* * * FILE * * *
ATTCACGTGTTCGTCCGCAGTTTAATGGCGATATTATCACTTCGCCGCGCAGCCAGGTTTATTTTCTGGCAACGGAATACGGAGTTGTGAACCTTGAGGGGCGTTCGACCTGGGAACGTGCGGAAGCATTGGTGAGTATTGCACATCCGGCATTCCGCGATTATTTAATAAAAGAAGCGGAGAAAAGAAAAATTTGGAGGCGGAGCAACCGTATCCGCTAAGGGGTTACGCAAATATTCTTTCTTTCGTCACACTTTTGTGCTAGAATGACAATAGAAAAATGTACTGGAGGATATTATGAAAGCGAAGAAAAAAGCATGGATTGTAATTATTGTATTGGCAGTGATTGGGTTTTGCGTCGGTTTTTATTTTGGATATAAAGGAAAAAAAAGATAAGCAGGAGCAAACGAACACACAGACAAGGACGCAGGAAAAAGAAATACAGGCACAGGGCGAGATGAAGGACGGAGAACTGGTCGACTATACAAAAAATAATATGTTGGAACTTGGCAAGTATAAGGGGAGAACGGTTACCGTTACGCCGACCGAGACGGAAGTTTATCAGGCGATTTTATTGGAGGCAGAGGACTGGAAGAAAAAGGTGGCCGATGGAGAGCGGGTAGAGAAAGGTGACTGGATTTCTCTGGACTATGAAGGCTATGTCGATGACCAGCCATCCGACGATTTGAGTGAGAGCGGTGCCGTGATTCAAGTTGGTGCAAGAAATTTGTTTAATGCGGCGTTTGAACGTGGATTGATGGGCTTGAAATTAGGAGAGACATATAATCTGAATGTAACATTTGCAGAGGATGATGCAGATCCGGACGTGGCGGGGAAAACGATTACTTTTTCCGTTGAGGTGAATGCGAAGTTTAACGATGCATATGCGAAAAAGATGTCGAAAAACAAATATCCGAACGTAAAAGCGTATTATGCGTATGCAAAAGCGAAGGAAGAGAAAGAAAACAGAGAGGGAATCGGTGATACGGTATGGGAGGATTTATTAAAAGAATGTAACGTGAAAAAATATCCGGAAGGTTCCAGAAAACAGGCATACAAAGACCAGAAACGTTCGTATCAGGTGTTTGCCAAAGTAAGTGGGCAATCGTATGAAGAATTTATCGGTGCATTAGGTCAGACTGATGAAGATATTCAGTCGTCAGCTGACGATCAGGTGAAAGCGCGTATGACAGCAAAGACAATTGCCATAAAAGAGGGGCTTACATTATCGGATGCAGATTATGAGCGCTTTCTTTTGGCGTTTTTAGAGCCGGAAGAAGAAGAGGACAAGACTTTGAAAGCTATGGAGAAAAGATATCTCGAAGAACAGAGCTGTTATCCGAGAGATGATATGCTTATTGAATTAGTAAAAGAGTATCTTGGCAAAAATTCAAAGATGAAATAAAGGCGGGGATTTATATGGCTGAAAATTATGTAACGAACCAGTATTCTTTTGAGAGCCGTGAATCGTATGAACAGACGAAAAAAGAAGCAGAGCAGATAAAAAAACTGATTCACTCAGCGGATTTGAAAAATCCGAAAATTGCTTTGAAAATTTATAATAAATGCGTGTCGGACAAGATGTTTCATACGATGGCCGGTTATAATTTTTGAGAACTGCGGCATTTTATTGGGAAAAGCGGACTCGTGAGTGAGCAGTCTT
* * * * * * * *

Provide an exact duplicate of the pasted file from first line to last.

ATTCACGTGTTCGTCCGCAGTTTAATGGCGATATTATCACTTCGCCGCGCAGCCAGGTTTATTTTCTGGCAACGGAATACGGAGTTGTGAACCTTGAGGGGCGTTCGACCTGGGAACGTGCGGAAGCATTGGTGAGTATTGCACATCCGGCATTCCGCGATTATTTAATAAAAGAAGCGGAGAAAAGAAAAATTTGGAGGCGGAGCAACCGTATCCGCTAAGGGGTTACGCAAATATTCTTTCTTTCGTCACACTTTTGTGCTAGAATGACAATAGAAAAATGTACTGGAGGATATTATGAAAGCGAAGAAAAAAGCATGGATTGTAATTATTGTATTGGCAGTGATTGGGTTTTGCGTCGGTTTTTATTTTGGATATAAAGGAAAAAAAAGATAAGCAGGAGCAAACGAACACACAGACAAGGACGCAGGAAAAAGAAATACAGGCACAGGGCGAGATGAAGGACGGAGAACTGGTCGACTATACAAAAAATAATATGTTGGAACTTGGCAAGTATAAGGGGAGAACGGTTACCGTTACGCCGACCGAGACGGAAGTTTATCAGGCGATTTTATTGGAGGCAGAGGACTGGAAGAAAAAGGTGGCCGATGGAGAGCGGGTAGAGAAAGGTGACTGGATTTCTCTGGACTATGAAGGCTATGTCGATGACCAGCCATCCGACGATTTGAGTGAGAGCGGTGCCGTGATTCAAGTTGGTGCAAGAAATTTGTTTAATGCGGCGTTTGAACGTGGATTGATGGGCTTGAAATTAGGAGAGACATATAATCTGAATGTAACATTTGCAGAGGATGATGCAGATCCGGACGTGGCGGGGAAAACGATTACTTTTTCCGTTGAGGTGAATGCGAAGTTTAACGATGCATATGCGAAAAAGATGTCGAAAAACAAATATCCGAACGTAAAAGCGTATTATGCGTATGCAAAAGCGAAGGAAGAGAAAGAAAACAGAGAGGGAATCGGTGATACGGTATGGGAGGATTTATTAAAAGAATGTAACGTGAAAAAATATCCGGAAGGTTCCAGAAAACAGGCATACAAAGACCAGAAACGTTCGTATCAGGTGTTTGCCAAAGTAAGTGGGCAATCGTATGAAGAATTTATCGGTGCATTAGGTCAGACTGATGAAGATATTCAGTCGTCAGCTGACGATCAGGTGAAAGCGCGTATGACAGCAAAGACAATTGCCATAAAAGAGGGGCTTACATTATCGGATGCAGATTATGAGCGCTTTCTTTTGGCGTTTTTAGAGCCGGAAGAAGAAGAGGACAAGACTTTGAAAGCTATGGAGAAAAGATATCTCGAAGAACAGAGCTGTTATCCGAGAGATGATATGCTTATTGAATTAGTAAAAGAGTATCTTGGCAAAAATTCAAAGATGAAATAAAGGCGGGGATTTATATGGCTGAAAATTATGTAACGAACCAGTATTCTTTTGAGAGCCGTGAATCGTATGAACAGACGAAAAAAGAAGCAGAGCAGATAAAAAAACTGATTCACTCAGCGGATTTGAAAAATCCGAAAATTGCTTTGAAAATTTATAATAAATGCGTGTCGGACAAGATGTTTCATACGATGGCCGGTTATAATTTTTGAGAACTGCGGCATTTTATTGGGAAAAGCGGACTCGTGAGTGAGCAGTCTT